It’s September, Have You Thought About the New Tax Law?
September 6, 2018
By: Rebecca A. Miller
The Tax Cuts and Jobs Act was signed into law on December 22, 2017, and is the most significant tax reform we have seen in over 30 years. With two-thirds of 2018 already passed, it’s worth revisiting the new law to ensure you’re prepared come tax season.
Major elements of the law include reducing tax rates for businesses and individuals; an increase in the standard deduction and family tax credits coupled with the elimination of personal exemptions, making it less beneficial to itemize deductions; limiting deductions for state and local income taxes and property taxes; further limiting the mortgage interest deduction; reducing the alternative minimum tax for individuals and eliminating it altogether for corporations; reducing the number of estates impacted by the estate tax; and repealing the individual mandate of the Affordable Care Act.
These substantial changes to the Internal Revenue Code will change the way that individuals and businesses calculate their federal income tax liability. These changes can be confusing, but also present numerous planning opportunities. While it would be impossible to discuss the impact of all of these changes in a short blog entry, several changes of interest are highlighted.
Individual income tax rates are now lower, including the top marginal rate, which went from 39.6% to 37%. The bottom rate remains at 10% but now covers twice the amount of income as compared to previous tax brackets. These changes were effective as of January 1, 2018.
Standard Deduction/Itemized Deduction
While you may still itemize deductions, far fewer people will do so going forward due to the increased standard deduction.
Beginning on January 1, 2018, the standard deduction doubled (i.e. for married filing joint the deduction went from $13,000 to $24,000) and the personal exemption was eliminated.
If you itemize deductions, you can still deduct the amount you paid in state and local income taxes (including real estate taxes), but there is now a cap of $10,000. In addition, mortgage interest is still deductible but only on mortgage debt up to $750,000, and home equity interest is no longer deductible.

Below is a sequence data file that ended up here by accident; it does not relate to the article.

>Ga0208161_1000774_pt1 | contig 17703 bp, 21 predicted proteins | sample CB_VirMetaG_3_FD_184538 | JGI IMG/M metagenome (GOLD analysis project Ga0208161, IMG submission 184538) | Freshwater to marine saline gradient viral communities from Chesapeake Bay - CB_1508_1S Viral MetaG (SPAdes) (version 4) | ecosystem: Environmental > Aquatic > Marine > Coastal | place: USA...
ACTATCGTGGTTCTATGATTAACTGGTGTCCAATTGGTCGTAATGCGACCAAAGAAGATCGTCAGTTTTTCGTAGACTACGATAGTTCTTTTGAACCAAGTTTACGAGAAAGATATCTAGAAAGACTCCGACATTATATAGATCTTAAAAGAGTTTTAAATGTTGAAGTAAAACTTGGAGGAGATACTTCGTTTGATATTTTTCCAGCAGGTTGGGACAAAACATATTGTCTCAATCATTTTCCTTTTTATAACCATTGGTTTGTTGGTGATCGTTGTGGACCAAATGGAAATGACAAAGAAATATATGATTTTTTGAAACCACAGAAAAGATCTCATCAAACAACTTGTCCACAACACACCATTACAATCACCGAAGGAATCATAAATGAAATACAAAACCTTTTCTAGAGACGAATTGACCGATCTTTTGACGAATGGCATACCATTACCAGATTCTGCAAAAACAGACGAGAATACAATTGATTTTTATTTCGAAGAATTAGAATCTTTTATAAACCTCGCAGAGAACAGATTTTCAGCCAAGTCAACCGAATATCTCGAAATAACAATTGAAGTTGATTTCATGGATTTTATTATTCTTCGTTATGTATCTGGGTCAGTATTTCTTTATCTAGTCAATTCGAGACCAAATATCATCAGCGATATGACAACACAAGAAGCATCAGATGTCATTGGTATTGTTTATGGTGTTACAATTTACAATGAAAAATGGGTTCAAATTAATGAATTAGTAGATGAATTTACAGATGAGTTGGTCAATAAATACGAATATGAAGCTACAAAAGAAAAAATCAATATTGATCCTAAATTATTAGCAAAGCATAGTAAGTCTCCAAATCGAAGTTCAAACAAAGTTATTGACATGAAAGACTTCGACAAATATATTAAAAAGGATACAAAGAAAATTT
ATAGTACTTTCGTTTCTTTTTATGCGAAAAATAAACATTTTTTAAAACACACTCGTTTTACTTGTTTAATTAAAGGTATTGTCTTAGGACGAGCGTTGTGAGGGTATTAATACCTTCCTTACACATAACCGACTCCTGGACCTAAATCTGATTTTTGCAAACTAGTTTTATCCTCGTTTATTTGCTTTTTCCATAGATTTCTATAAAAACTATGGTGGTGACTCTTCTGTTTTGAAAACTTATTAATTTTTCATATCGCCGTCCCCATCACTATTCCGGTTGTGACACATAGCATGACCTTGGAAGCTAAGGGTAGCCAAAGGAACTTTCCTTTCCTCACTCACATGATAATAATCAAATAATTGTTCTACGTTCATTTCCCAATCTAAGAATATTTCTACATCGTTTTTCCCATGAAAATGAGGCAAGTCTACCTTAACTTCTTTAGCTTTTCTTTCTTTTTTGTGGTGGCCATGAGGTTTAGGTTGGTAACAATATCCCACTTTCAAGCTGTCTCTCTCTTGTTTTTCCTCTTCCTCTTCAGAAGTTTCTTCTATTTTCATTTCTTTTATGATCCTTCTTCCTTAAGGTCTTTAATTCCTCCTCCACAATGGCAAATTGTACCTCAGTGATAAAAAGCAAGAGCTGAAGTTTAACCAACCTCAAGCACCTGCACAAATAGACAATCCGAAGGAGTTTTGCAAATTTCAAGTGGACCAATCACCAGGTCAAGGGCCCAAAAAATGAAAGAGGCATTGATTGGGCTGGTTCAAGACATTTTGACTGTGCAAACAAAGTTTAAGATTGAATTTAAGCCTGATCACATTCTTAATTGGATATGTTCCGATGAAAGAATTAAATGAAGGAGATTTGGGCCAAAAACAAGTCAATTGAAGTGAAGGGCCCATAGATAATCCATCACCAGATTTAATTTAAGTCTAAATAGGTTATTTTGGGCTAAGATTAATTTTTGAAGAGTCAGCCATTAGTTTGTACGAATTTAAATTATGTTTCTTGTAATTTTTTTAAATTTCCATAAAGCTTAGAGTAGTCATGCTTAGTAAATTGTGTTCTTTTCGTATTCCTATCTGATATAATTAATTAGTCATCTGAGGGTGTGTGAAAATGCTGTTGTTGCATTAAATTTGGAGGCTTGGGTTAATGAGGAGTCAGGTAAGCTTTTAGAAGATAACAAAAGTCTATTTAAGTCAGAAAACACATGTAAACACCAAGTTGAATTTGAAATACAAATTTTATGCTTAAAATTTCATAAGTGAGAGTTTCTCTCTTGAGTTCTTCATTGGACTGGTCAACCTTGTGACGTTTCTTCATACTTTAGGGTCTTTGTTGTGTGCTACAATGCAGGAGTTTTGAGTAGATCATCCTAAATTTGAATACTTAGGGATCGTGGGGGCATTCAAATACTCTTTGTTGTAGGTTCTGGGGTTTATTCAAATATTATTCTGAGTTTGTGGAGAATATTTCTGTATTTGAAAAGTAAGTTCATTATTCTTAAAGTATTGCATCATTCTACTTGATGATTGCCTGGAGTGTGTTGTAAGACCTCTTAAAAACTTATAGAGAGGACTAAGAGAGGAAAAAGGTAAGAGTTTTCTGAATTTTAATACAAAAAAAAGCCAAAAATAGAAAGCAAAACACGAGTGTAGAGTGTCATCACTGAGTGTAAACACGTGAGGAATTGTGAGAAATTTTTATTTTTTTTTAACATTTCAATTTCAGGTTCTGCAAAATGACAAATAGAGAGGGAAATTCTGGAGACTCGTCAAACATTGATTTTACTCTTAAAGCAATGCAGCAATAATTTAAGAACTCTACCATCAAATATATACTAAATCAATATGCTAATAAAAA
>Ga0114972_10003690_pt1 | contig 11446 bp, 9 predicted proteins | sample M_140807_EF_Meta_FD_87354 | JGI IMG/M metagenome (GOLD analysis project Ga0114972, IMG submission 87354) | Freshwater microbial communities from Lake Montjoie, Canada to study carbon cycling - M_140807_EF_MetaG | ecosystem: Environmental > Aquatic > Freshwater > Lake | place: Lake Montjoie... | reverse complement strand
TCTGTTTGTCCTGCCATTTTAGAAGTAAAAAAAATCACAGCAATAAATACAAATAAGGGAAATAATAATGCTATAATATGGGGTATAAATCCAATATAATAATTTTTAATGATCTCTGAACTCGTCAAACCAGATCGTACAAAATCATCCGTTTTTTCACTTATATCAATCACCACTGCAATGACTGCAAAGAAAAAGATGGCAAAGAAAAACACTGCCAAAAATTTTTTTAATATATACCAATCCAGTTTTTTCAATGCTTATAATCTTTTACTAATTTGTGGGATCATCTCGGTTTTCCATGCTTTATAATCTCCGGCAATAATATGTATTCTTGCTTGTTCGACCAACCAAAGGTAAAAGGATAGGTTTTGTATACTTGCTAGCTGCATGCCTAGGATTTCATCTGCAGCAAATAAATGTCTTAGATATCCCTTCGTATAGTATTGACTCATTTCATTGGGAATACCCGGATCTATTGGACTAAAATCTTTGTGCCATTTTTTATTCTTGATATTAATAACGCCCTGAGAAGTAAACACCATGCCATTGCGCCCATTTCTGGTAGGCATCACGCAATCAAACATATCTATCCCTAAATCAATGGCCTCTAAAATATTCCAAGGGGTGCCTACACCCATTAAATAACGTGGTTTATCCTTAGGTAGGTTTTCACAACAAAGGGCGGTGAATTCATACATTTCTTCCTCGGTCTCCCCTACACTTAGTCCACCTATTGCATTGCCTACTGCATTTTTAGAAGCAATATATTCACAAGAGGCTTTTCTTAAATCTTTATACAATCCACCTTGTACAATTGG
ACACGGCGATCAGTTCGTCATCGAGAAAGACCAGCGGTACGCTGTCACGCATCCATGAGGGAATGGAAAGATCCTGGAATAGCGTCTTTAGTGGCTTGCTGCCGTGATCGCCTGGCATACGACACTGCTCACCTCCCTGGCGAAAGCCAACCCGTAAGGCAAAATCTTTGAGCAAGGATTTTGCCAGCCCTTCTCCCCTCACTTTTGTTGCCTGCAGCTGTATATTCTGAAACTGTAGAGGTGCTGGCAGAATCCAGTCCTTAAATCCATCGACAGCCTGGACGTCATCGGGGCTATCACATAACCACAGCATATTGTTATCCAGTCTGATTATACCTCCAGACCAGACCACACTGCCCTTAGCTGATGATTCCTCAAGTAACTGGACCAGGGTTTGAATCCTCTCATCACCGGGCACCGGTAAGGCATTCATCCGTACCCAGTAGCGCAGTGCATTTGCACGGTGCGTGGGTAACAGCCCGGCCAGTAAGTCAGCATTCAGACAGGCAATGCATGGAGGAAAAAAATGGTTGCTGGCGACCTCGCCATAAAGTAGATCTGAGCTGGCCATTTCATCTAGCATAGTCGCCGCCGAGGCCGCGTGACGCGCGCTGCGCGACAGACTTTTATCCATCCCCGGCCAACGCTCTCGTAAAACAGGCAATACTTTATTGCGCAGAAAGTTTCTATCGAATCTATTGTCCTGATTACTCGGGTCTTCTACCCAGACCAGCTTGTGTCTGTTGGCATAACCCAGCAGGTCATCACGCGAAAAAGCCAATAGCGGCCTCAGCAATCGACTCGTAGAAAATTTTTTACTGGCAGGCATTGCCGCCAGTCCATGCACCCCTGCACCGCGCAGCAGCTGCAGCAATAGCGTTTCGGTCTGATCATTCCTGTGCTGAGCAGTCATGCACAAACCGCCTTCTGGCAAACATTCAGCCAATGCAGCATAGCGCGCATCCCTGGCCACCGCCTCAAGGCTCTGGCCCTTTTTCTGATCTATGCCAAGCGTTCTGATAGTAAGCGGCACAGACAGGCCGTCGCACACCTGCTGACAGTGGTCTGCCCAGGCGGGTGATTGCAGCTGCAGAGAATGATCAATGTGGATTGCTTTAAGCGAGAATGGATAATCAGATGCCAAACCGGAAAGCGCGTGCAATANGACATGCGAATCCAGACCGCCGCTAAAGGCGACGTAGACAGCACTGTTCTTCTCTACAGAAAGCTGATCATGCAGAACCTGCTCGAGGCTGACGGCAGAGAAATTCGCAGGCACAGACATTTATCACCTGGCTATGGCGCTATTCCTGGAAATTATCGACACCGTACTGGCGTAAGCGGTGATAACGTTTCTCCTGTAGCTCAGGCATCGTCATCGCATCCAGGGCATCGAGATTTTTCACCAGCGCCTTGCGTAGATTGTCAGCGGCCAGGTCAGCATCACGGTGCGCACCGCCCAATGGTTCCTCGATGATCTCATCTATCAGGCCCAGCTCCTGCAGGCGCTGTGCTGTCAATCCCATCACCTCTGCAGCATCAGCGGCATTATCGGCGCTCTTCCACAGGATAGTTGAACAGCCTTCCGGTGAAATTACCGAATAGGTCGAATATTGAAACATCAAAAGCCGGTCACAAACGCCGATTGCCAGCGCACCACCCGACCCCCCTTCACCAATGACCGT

Child Tax Credit
The Child Tax Credit has doubled and is now $2,000 per child and $1,400 of the credit is refundable. The phase-out for this credit is also significantly increased.
Under the old tax law, alimony was a deductible expense for those paying it and income for those who received it. Under the new law, alimony is no longer a deductible expense nor is it income. This change takes effect for divorce and separation agreements executed on or after January 1, 2019. Agreements executed prior to this date may be modified to comply with the new provisions.
Under the new law, the costs of moving are generally no longer deductible although there are some exceptions for military personnel.
Federal Estate Tax
The exemption amount increased to $10 million (as adjusted for inflation). For 2018, the adjusted amount is $11.2 million per person or $22.4 million for married couples utilizing portability. This applies to the estates of people who die after December 31, 2017, but before January 1, 2026, due to built in sunset provisions in the law. Some clients may wish to utilize this higher exemption by gifting before the law potentially sunsets.
Under the new law, most taxpayers with pass through business income will be able to deduct 20% of their pass through income. There are, however, phase out income limits that apply to “professional services” such as doctors, lawyers, and consultants.
Several provisions in the law did not change, including student loan interest, adoption assistance, dependent care accounts, the exclusion of capital gains on the sale of a personal residence, tax benefits for workplace retirement savings accounts, teacher classroom expense deduction, several energy credits, etc.
As the days grow shorter and 2019 approaches, now is an appropriate time to consider any changes you might need to make in your personal or business tax situation to anticipate the impact of the new tax law.